(Roughly) Daily

Posts Tagged ‘pitching

“I have no trouble with the twelve inches between my elbow and my palm. It’s the seven inches between my ears that’s bent.”*…

Humans are the only species that can throw well enough to kill rivals and prey. Because throwing requires the highly coordinated and extraordinarily rapid movements of multiple body parts, there was likely a long history of selection favoring the evolution of expert throwing in our ancestors.

Most people probably don’t think throwing is important outside of sports because they’ve forgotten its usefulness. Part of that has to do with the fact that people have been using weapons like bows and firearms for centuries.

But before the invention of these weapons, our hunter-gatherer ancestors threw darts, knives, spears, sticks and stones at rivals and prey. Even today, stones remain effective weapons; you’ll see protesters heave stones at police and stoning used as a form of punishment in some places.

Darwin considered the evolution of throwing to be critical to the success of our ancestors. As he wrote in “The Descent of Man, and Selection in Relation to Sex,” it allowed “the progenitors of man” to better “defend themselves with stones or clubs, to attack their prey, or otherwise to obtain food.”

The development of the skill begins with the evolution of bipedal locomotion, or walking on two feet. This happened about 4 million years ago, and it freed the arms and hands to learn new abilities like making tools, carrying goods and throwing…

Why humans are the only species that can throw fast enough to kill: “How humans became the best throwers on the planet.”

Read the underlying research in The Quarterly Review of Biology here and here.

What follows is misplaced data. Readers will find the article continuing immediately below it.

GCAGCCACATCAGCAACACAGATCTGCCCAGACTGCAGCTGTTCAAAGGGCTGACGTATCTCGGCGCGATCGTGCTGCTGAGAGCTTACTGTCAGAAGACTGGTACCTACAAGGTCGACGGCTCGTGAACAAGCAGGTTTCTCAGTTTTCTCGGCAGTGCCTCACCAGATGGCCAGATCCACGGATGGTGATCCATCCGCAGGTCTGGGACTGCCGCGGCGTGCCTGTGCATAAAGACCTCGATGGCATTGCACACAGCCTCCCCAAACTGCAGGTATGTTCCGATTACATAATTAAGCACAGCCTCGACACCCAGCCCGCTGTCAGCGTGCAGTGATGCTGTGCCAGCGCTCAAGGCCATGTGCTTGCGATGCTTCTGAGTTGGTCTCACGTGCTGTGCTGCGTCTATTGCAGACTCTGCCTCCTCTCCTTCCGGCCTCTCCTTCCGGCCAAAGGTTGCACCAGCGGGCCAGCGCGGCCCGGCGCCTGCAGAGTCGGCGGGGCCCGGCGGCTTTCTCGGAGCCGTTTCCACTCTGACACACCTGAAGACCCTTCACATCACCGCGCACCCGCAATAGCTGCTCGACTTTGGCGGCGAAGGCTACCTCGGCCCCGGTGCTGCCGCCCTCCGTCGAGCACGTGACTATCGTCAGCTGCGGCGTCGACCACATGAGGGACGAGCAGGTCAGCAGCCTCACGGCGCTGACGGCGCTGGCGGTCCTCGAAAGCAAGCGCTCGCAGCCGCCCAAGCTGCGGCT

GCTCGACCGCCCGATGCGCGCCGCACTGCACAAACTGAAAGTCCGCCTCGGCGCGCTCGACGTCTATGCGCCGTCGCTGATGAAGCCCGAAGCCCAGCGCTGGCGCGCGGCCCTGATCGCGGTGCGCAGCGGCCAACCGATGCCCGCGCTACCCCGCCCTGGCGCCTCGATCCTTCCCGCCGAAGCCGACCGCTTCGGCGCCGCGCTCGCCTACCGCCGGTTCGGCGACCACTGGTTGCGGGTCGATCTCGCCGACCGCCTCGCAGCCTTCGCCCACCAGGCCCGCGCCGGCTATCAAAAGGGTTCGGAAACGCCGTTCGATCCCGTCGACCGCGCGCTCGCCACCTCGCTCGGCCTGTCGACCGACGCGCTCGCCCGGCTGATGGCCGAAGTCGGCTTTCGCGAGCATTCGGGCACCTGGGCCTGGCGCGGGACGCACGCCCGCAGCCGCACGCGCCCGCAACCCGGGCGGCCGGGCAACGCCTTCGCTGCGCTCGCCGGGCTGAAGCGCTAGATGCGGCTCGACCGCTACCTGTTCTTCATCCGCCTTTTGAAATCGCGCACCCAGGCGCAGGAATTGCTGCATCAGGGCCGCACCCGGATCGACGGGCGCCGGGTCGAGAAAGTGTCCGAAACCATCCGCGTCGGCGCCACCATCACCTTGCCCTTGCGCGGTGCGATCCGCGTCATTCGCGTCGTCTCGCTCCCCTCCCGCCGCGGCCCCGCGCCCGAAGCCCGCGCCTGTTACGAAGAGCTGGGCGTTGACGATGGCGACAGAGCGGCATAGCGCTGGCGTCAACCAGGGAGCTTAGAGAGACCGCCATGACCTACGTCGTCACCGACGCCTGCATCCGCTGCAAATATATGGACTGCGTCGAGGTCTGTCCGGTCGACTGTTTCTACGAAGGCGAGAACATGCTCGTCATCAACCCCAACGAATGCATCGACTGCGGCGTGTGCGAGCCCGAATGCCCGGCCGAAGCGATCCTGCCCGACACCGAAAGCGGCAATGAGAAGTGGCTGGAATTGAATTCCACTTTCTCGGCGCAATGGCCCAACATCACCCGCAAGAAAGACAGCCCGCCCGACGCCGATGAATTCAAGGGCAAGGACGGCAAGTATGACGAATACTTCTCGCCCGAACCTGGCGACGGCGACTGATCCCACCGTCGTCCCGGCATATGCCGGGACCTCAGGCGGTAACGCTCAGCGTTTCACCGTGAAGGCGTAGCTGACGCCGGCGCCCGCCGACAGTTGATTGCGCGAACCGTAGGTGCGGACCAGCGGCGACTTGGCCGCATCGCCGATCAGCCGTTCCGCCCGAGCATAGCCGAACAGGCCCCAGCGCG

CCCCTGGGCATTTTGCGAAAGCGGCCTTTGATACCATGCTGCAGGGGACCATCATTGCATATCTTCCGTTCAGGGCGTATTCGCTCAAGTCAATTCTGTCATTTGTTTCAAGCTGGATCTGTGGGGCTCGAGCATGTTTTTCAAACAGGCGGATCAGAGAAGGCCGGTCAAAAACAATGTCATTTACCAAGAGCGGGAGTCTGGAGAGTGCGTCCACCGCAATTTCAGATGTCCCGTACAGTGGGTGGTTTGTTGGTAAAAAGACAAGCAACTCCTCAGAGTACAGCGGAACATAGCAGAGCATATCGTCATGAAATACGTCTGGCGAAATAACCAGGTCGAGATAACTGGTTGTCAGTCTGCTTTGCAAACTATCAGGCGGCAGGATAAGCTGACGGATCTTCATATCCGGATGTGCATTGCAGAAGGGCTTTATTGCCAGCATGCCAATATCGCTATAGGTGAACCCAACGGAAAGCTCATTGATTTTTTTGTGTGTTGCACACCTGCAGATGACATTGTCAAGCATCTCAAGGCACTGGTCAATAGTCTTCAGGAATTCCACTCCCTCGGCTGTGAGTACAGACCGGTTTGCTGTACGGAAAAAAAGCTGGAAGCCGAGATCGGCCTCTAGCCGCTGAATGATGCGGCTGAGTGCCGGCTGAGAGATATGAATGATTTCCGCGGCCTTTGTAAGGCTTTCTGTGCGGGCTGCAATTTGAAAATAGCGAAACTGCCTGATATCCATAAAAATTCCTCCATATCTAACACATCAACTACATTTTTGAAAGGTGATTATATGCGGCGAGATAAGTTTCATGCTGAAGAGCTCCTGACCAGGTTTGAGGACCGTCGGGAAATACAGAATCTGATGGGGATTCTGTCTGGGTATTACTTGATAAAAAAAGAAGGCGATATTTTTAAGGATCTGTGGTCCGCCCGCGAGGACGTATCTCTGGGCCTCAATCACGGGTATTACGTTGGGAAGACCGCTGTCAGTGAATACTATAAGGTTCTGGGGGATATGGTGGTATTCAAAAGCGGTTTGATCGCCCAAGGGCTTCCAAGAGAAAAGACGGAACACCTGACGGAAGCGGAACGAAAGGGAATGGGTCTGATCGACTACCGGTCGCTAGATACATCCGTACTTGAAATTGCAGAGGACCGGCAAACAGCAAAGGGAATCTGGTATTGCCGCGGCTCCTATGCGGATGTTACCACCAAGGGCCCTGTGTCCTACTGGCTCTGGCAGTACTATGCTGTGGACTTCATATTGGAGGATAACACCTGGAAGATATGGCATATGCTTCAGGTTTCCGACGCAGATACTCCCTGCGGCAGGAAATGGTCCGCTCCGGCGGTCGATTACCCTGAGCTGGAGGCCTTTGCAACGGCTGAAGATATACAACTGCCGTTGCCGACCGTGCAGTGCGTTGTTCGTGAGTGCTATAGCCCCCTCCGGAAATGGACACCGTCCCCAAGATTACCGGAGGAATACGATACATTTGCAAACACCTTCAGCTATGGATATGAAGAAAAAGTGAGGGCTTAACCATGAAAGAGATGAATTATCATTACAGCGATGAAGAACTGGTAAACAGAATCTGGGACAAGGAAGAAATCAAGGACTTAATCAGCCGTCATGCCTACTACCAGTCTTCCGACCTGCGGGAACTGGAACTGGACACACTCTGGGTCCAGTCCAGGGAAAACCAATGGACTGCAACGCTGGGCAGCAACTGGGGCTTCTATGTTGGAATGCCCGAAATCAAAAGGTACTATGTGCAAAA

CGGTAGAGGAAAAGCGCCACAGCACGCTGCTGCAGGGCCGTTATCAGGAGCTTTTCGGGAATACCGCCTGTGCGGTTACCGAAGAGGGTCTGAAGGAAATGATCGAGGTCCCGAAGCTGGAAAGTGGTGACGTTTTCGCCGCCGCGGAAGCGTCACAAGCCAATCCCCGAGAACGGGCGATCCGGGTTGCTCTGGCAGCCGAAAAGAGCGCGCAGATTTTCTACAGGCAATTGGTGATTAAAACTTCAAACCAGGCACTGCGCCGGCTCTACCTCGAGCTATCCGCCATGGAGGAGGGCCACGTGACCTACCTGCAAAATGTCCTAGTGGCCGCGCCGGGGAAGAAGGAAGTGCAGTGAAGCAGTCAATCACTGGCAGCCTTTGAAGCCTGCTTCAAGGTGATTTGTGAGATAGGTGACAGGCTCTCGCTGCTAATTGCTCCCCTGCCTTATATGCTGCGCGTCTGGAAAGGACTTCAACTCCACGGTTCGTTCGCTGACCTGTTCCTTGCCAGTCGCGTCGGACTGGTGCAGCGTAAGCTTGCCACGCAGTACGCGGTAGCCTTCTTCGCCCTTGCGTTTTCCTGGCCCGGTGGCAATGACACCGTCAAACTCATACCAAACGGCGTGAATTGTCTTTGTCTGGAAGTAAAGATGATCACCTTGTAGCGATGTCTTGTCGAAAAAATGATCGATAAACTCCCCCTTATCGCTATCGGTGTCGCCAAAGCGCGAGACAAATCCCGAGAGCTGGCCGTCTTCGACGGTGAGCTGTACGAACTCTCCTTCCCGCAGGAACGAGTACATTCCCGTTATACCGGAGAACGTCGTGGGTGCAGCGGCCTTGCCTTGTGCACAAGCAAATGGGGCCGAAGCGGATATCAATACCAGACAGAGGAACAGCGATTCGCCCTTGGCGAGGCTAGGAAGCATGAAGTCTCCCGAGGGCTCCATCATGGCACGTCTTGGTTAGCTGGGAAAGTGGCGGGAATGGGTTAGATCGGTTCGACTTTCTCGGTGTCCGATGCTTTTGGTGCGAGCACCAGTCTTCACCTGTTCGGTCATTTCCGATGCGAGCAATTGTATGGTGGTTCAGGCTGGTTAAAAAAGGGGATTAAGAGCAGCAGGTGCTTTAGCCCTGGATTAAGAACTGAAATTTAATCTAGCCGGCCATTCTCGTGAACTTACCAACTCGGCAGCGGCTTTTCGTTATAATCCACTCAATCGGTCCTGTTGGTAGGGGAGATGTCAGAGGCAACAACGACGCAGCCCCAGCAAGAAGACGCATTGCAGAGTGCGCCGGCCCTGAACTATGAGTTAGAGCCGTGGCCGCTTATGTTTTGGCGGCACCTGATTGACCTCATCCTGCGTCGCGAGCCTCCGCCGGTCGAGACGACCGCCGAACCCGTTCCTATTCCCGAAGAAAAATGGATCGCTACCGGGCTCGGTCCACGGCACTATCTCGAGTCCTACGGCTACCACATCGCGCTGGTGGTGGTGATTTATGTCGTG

See also: “The Long, Sweaty History of Working Out.”

* Tug McGraw (pictured above; source)

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As we wind up, we might recall that it was on this date in 1931 that then-17 year old Jackie Mitchell, of the Chattanooga Lookouts (AA), pitched in an exhibition game against the New York Yankees. One of the first female pitchers in professional baseball history, she became legendary when she struck out Babe Ruth and Lou Gehrig in succession.

Jackie Mitchell with Lou Gehrig, Babe Ruth, and (in the suit) Joe Engel

source

Written by (Roughly) Daily

April 2, 2021 at 1:01 am

“Just take the ball and throw it where you want to. Throw strikes. Home plate don’t move.”*…

 

In the major leagues this season, batters have been hitting the ball so hard, and so far, that pitchers are suggesting foul play. “There’s just something different about the baseballs,” one veteran reliever complained earlier this summer. “I don’t have anything to quantify it, but the balls just don’t feel the same.” It’s been an unprecedented year for home runs: hitters are on pace to shatter the previous single-season record for them (5,693), which was set in 2000, at the height of the steroid era, when sluggers were making widespread and illegal use of performance-enhancing drugs. In June, players hit more home runs than in any previous month in the game’s history (1,101), sometimes in gaudy fashion, as when seven different players hit grand slams in a single day (another record)…

Under the circumstances, it was easy to miss another major-league record being set this week. Granted, it was somewhat obscure. It concerned one of baseball’s most pleasurable and least appreciated feats: the immaculate inning.

Rick Porcello [above], the starting pitcher for the Red Sox, threw one in a win against the Tampa Bay Rays on [August 9]. He struck out the side—three up, three down—on nine consecutive pitches. It was the eighth immaculate inning pitched this season, which topped the previous high (seven), from 2014…

Rarer than a no-hitter: “The ephemeral perfection of the Immaculate Inning.”

And check out The Smithsonian National Museum of American History’s “Treasures from the Baseball Diamond.”

* Satchel Paige

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As we contemplate control, we might consider its opposite, recalling that on this date in 1909, in the first of two games at South Side Park, Dolly Gray of the Washington Senators entered the record book by walking eight White Sox in the 2nd inning, with seven of the walks in a row (each feat a Major League record that stands to this day). The six runs scored were enough for a 6 – 4 Chicago win, although the Sox managed only one hit against Dolly.

 source

 

Written by (Roughly) Daily

August 28, 2017 at 1:01 am

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